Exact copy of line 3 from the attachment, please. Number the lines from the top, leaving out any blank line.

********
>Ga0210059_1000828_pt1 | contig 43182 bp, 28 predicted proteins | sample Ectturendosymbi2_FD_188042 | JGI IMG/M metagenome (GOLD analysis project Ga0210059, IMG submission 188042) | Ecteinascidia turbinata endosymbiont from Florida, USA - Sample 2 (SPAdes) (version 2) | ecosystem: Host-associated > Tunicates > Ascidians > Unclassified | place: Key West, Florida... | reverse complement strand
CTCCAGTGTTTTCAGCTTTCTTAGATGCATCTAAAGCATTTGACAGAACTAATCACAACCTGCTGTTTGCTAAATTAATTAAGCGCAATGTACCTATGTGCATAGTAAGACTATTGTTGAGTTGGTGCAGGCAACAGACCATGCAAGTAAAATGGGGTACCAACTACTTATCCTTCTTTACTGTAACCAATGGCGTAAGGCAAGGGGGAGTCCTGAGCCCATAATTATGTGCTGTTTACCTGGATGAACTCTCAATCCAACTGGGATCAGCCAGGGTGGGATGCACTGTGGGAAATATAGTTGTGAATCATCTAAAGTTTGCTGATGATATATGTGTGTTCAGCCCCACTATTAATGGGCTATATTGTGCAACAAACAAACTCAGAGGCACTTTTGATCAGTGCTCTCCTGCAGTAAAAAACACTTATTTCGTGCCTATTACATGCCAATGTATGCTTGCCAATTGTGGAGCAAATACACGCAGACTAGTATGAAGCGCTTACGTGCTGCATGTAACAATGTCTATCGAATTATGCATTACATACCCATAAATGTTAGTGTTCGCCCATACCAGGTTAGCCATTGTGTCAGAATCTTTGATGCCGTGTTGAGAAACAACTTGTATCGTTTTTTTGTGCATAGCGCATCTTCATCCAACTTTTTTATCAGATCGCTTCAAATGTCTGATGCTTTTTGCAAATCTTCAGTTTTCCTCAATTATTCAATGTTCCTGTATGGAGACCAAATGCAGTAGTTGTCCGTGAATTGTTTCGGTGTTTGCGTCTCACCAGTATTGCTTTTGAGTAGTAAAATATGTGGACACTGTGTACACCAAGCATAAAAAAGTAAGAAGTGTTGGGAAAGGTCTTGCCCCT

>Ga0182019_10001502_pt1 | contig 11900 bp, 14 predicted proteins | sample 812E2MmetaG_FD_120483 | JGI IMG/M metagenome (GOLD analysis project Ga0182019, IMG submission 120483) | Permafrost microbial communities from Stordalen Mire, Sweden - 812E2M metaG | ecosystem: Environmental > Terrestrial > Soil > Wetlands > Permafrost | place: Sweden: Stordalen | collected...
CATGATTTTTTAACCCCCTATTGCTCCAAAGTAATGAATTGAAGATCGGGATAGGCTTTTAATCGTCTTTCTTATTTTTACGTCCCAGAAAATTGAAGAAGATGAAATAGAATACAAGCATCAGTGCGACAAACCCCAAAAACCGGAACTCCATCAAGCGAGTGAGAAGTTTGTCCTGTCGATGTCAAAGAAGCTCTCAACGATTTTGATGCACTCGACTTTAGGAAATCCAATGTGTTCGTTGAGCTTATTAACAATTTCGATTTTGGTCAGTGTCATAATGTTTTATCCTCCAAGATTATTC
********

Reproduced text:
>Ga0182019_10001502_pt1 | contig 11900 bp, 14 predicted proteins | sample 812E2MmetaG_FD_120483 | JGI IMG/M metagenome (GOLD analysis project Ga0182019, IMG submission 120483) | Permafrost microbial communities from Stordalen Mire, Sweden - 812E2M metaG | ecosystem: Environmental > Terrestrial > Soil > Wetlands > Permafrost | place: Sweden: Stordalen | collected...